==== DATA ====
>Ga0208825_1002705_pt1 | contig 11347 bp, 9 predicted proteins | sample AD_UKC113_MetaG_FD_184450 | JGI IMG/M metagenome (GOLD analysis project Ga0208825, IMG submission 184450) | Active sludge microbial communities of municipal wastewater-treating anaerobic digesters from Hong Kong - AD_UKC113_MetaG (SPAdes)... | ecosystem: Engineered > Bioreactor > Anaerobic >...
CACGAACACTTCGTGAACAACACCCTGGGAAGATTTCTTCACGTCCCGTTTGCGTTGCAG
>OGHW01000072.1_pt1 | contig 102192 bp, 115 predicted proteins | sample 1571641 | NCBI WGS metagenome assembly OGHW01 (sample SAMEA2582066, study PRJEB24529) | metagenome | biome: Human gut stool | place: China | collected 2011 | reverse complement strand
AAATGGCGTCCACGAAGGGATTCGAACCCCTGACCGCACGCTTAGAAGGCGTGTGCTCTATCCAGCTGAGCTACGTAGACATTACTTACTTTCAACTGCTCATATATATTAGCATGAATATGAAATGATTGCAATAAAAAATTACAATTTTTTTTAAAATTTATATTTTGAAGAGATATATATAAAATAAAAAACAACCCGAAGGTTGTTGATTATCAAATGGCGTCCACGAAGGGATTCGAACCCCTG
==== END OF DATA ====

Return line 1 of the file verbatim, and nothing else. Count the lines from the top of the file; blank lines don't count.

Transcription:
>Ga0208825_1002705_pt1 | contig 11347 bp, 9 predicted proteins | sample AD_UKC113_MetaG_FD_184450 | JGI IMG/M metagenome (GOLD analysis project Ga0208825, IMG submission 184450) | Active sludge microbial communities of municipal wastewater-treating anaerobic digesters from Hong Kong - AD_UKC113_MetaG (SPAdes)... | ecosystem: Engineered > Bioreactor > Anaerobic >...